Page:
ABSTRACT: Surface enhanced Raman scattering (SERS) spectroscopy is a powerful technique that provides molecular information through greatly enhanced Raman scattering from minute amounts of substance near nanostructured metallic surfaces. SERS is thus a promising technique for ultrasensitive sensing applications. Plasmonic nanostructures including metal nanoparticles and lithographically prepared nanostructures are ideal substrates to produce enhanced Raman signals. Numerous studies have been published on the production of SERS-active substrates for SERS measurements including solution phase methods and solid supports. In SERS applications, hot spots where the electromagnetic field is particularly intense, play a key role. In this review, we provide an overview of techniques designed for the creation of SERS hot spots both in solution and on solid supports. We first introduce the self-assembly of spherical and anisotropic nanoparticles in solution, to then focus on a wide variety of techniques to assemble nanoparticles onto solid supports. We also describe top-down approaches typically based on lithography techniques. Finally, we provide our own view on the current state of the field and the aspects where further development is expected.
    Journal of Photochemistry and Photobiology C Photochemistry Reviews 12/2014; 21. DOI:10.1016/j.jphotochemrev.2014.09.001
  • [Show abstract] [Hide abstract]
    ABSTRACT: Among wide-energy-gap semiconductors, doped titanium dioxides (anatase or/and rutile polymorphs) are the most promising materials for designing photocatalysts active in the visible region of solar spectrum, for photodegradation of organic molecules and for photolysis of water. It has been established recently that doping of titanium dioxides with 2p-, 3p-, 6p- and 3d-elements significantly increases their photocatalytic activity. In this review we summarize calculation results on the electronic structure and optical properties of bulk stoichiometric and nonstoichiometric rutile and anatase and their doped compounds obtained by means of ab initio methods of condensed matter physics: the linearized muffin-tin orbital method, the linearized augmented plane-wave method, the plane-wave pseudopotential method, the coherent potential method, the Hartree-Fock method, etc. The possibilities and restrictions of the methods for accurate calculations of the electronic structure and optical properties of stoichiometric and nonstoichiometric titanium dioxides and titanium dioxides doped with 2p-, 3p-, 6p- and 3d-elements are discussed. As calculated with the included Coulomb correlation correction, within the hybrid potential approximation or with the self-interaction correction taken into account, the electronic structure and optical spectrum are in agreement with the experimental data. The results of the calculations correspond to the observed photocatalytic activity of rutile and anatase.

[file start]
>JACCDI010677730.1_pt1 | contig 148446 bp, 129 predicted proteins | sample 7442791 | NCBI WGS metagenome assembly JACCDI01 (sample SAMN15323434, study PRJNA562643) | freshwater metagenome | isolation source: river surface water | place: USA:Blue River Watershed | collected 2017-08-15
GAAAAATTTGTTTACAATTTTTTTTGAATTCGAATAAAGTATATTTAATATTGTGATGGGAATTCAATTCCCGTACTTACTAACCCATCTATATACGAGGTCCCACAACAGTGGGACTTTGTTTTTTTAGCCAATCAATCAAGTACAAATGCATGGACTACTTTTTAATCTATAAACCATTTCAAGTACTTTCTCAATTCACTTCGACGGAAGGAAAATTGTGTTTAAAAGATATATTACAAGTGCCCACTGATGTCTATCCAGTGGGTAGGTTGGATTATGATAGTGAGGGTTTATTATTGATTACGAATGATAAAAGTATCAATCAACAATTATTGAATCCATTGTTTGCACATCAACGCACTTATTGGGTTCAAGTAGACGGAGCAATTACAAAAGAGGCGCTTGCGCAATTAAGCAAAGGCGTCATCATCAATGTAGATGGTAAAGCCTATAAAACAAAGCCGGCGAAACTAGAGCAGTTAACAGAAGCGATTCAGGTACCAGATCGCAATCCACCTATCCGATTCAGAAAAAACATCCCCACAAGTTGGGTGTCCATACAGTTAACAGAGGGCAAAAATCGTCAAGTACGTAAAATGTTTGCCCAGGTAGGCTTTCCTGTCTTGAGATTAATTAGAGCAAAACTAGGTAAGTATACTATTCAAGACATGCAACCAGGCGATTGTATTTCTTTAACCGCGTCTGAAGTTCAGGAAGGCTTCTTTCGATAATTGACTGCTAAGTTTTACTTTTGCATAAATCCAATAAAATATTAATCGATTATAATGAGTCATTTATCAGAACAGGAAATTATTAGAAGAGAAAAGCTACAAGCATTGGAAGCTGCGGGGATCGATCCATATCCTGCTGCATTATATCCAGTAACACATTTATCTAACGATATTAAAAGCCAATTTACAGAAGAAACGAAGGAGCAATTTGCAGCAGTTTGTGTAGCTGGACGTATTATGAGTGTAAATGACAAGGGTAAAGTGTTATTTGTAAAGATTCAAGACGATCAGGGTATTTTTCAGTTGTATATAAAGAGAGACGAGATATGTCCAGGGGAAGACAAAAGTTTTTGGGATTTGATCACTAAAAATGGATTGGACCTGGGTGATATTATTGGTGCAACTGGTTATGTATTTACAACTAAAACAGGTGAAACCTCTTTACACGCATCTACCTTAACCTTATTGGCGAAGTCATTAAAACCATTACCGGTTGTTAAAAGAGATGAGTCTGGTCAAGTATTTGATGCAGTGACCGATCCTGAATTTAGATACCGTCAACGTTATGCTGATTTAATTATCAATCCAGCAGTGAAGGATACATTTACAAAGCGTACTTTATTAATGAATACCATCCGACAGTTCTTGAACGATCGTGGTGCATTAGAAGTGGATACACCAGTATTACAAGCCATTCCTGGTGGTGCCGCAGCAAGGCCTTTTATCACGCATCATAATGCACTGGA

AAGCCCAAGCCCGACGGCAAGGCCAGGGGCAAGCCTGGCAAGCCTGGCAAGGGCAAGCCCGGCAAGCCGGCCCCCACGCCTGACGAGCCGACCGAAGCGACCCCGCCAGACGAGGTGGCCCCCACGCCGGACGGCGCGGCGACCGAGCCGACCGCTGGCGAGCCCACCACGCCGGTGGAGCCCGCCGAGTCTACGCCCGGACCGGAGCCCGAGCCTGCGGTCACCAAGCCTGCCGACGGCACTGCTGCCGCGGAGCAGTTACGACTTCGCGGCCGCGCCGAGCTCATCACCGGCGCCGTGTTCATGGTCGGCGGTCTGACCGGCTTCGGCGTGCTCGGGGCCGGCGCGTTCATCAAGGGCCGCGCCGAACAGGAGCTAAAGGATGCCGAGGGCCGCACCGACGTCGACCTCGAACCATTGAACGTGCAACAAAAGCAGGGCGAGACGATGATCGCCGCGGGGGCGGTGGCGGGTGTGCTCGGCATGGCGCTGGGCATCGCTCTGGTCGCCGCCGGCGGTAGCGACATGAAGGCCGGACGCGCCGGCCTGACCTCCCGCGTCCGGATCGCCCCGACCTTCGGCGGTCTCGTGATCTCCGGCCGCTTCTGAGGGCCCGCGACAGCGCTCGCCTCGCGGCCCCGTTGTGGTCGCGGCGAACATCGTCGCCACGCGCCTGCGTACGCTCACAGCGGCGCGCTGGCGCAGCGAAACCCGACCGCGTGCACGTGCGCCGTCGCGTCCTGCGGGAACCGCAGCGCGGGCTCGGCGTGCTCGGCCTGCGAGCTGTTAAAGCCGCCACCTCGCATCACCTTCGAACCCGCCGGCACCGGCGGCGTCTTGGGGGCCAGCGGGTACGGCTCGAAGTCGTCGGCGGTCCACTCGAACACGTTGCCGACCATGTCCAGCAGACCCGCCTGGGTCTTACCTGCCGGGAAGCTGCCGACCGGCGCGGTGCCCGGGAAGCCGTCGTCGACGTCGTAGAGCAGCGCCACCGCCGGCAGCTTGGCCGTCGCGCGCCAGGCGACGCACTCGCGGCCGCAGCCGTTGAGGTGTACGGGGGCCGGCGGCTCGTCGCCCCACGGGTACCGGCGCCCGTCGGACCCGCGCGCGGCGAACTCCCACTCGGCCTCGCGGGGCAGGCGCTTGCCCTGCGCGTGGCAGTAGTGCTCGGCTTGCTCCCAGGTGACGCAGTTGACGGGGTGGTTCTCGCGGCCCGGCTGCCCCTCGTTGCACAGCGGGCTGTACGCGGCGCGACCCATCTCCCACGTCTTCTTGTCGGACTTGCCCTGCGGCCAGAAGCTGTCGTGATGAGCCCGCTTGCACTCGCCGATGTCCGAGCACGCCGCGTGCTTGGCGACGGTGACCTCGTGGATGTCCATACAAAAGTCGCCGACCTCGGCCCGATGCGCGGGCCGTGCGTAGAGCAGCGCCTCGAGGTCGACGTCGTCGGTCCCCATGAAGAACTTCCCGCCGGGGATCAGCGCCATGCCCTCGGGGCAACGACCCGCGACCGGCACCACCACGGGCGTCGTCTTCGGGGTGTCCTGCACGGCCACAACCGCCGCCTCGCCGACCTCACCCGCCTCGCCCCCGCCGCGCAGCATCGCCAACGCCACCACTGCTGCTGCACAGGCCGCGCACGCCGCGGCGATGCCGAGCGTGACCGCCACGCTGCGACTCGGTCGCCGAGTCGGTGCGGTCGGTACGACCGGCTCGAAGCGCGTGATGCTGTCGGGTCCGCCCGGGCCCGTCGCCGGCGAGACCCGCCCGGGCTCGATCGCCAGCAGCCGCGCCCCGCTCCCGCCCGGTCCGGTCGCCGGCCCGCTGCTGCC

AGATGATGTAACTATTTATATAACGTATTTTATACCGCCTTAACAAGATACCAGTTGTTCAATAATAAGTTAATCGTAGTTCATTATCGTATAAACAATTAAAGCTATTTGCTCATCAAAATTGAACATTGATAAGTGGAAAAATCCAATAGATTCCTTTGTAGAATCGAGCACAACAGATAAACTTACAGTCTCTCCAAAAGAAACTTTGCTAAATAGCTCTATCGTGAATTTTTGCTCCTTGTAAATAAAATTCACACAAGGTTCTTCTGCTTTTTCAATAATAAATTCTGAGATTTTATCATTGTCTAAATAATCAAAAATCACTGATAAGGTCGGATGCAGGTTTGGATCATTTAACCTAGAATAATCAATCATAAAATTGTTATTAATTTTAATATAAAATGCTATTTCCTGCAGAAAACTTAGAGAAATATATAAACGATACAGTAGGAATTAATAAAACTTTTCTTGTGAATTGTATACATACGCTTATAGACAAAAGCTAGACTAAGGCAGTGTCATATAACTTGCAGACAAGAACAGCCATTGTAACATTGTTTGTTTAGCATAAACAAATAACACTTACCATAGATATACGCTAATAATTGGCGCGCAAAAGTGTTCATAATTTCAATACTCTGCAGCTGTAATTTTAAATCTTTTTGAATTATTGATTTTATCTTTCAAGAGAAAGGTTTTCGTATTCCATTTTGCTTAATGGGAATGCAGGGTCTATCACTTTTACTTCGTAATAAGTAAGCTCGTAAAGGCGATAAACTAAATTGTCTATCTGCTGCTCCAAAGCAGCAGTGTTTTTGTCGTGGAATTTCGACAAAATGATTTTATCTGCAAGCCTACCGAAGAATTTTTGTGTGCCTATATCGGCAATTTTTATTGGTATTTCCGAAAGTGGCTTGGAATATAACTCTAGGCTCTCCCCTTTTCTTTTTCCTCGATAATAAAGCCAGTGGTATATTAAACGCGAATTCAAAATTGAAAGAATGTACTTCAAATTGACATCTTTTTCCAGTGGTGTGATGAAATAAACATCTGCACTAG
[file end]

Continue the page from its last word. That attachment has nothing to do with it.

Journal of Photochemistry and Photobiology C Photochemistry Reviews 10/2014; 22. DOI:10.1016/j.jphotochemrev.2014.10.005